GET OFF MY BACK
by Martin Grunstein
Those who’ve been in business a while will appreciate that in the last five to ten years more people are putting their “two cents worth” into buying decisions than ever before. And many of them have no expertise in the area in which they are asserting their influence.
For example, CFOs are telling people in all departments to cut costs; husbands and wives are telling each other to trim their budget on “non-essential” items (and what one person calls non-essential is very different from what the other calls non-essential); employees are having to justify to management why they are making purchases that used to be automatic – these could be everything from the type of motor car they receive as part of their package to chocolate biscuits in the coffee room.
So, as a salesperson, in many cases the greatest obstacle to making sales at satisfactory margin is a person you don’t even get to see!
So what do you do?
Most businesses have dropped price as a strategy and claimed it’s just a part of the “tough times” mentality and that skinnier margins are a fact of modern business life.
I beg to differ!
I believe the correct strategy is to give the customer reasons to get the other person off their back even if they don’t tell you they have someone else to get off their back (and in most cases they won’t tell you).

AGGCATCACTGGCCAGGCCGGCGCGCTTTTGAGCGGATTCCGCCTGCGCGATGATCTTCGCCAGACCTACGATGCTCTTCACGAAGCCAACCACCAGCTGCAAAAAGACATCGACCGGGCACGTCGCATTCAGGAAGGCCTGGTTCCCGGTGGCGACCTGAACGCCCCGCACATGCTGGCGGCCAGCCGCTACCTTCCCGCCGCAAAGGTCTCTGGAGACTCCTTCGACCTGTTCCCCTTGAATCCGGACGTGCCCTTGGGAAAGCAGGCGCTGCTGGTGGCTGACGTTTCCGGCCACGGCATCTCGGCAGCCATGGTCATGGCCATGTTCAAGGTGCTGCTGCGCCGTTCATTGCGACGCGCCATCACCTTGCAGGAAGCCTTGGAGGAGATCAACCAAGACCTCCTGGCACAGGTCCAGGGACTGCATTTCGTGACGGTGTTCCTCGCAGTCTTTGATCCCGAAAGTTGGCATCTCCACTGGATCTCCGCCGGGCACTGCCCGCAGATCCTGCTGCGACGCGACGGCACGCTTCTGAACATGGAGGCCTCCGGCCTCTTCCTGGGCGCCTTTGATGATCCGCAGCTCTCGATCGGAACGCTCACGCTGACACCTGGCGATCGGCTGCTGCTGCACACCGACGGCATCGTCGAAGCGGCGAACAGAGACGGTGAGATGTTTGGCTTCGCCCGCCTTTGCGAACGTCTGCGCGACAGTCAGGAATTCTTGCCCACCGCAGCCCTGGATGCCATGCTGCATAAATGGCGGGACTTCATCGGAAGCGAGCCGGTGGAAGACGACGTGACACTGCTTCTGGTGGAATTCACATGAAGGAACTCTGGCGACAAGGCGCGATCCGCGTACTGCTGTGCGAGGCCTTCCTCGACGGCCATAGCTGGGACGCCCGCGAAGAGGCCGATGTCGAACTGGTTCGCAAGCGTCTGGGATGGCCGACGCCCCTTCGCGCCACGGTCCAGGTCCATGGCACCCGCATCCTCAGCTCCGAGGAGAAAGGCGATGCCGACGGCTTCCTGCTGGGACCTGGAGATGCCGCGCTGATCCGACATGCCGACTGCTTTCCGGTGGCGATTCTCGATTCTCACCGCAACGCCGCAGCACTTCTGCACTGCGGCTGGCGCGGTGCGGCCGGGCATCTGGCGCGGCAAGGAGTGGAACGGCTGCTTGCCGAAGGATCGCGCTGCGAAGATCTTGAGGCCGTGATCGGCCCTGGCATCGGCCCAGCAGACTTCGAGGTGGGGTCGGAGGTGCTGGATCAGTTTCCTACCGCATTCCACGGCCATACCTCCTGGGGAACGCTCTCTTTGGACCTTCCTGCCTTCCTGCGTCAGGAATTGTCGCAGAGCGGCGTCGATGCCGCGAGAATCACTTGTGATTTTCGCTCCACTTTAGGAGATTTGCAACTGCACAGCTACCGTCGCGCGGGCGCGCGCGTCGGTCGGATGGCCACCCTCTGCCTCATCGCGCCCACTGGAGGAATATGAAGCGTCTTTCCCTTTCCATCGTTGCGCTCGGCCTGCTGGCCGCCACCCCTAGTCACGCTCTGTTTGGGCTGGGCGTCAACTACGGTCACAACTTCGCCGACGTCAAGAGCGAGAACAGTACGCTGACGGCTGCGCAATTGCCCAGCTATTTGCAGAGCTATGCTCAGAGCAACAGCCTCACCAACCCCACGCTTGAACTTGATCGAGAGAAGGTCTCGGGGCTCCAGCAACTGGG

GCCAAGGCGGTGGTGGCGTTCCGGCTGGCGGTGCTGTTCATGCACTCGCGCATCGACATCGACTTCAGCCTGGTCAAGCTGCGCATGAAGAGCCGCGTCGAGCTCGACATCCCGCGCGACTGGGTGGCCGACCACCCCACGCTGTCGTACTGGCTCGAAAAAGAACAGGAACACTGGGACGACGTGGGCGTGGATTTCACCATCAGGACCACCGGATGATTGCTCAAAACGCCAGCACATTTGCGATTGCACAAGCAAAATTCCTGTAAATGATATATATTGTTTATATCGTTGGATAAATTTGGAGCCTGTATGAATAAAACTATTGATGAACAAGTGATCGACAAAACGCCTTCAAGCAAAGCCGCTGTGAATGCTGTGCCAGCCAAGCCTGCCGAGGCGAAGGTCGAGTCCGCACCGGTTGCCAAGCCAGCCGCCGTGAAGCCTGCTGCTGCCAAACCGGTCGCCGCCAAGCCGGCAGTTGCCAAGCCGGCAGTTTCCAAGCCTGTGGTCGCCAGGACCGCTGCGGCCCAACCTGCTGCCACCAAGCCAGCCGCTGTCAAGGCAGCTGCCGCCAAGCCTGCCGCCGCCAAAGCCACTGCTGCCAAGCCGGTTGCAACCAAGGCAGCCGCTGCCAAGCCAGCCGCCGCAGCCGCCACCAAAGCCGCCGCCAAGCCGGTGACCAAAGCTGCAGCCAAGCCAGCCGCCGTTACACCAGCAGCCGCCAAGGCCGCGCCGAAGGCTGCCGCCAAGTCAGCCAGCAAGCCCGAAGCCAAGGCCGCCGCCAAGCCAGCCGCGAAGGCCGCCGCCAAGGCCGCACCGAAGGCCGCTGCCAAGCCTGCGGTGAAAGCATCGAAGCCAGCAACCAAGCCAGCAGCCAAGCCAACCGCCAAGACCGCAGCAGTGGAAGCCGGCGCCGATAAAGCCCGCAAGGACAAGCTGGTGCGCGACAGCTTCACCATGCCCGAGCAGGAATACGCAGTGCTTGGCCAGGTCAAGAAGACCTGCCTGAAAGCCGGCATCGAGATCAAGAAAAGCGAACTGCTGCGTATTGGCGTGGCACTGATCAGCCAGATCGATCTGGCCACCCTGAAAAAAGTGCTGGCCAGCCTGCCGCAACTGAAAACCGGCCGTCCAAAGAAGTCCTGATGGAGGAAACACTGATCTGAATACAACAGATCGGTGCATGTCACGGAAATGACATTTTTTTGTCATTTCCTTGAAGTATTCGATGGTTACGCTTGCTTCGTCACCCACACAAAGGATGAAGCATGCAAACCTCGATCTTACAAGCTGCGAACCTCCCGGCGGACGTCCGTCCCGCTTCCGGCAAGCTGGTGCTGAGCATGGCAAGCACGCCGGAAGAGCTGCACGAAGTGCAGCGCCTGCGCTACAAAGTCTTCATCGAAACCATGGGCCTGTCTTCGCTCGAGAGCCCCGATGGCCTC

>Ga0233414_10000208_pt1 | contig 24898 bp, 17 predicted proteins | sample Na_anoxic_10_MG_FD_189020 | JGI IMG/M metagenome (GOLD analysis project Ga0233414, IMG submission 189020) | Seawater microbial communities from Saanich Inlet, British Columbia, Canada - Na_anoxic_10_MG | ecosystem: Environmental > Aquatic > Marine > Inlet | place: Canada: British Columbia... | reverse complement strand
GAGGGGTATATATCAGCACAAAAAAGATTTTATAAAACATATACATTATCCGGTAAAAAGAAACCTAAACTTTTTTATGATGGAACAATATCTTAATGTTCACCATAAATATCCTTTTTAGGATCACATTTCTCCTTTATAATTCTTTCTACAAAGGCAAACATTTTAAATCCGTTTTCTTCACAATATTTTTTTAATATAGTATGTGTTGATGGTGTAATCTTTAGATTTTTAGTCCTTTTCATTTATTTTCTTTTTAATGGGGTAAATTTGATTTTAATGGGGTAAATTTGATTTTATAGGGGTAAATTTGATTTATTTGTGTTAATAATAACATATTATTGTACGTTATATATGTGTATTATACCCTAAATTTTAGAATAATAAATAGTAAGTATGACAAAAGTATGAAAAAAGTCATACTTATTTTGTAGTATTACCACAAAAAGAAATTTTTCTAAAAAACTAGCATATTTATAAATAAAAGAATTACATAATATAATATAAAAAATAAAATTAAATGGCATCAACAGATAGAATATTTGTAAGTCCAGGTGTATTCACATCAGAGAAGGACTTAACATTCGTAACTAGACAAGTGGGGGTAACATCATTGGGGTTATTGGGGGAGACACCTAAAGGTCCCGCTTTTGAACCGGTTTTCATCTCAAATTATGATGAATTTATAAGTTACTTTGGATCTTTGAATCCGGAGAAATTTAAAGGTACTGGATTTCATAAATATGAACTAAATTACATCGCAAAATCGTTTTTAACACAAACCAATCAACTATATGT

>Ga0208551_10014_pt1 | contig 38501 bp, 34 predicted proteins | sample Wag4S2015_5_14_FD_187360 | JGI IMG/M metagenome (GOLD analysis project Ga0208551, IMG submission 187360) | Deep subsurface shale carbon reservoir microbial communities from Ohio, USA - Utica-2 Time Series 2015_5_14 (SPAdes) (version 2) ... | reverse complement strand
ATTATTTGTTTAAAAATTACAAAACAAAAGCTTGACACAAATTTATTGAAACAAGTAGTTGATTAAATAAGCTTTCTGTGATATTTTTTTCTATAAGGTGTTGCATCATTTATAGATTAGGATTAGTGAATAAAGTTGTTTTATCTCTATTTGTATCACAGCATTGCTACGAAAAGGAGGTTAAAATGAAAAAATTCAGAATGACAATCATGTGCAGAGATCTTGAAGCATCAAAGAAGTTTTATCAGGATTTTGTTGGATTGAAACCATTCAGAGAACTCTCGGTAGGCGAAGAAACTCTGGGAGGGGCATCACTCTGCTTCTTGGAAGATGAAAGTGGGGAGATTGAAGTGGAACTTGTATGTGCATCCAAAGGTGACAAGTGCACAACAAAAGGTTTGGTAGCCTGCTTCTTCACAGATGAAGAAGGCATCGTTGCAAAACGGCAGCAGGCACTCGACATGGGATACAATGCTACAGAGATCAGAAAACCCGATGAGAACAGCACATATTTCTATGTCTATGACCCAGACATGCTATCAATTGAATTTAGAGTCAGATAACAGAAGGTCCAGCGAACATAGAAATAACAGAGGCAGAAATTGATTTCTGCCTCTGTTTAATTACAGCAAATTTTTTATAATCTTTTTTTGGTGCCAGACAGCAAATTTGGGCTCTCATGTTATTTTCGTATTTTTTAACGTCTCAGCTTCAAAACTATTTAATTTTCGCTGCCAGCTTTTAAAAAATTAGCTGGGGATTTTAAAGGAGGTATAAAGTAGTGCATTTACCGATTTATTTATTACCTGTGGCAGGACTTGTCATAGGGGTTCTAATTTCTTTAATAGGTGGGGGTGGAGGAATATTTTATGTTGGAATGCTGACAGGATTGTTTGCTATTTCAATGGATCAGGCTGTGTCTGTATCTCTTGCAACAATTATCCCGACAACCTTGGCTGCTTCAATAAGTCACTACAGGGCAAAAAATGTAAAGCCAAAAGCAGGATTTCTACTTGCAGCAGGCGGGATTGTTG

Let me relate to you a story from my own consumer experience that illustrates the point.
Several years ago I was walking through a Sydney shopping centre with my wife and I came across a franchise called the Muffin Break. Now, Muffin Break sells muffins that are full of fat and sweet stuff and other rotten things………and I wanted one! But I had a problem in that my wife wasn't going to let me have one.
I was resigned to missing out on this wonderful taste sensation when I noticed a sign that said “NO CHOLESTEROL, HIGH FIBRE, LOW SALT”(none of which matter to me but those things are important to my wife, she’s a health professional) so I said to my wife in my most timid voice “Look darling, no cholesterol, high fibre, low salt. I think those muffins are good for me”. And after a short pause, my wife said “in that case, dear, you may have one”. And I felt terrific because not only did I get to enjoy the muffin but I out argued my wife (a rare occurrence which I savoured more than the muffin itself).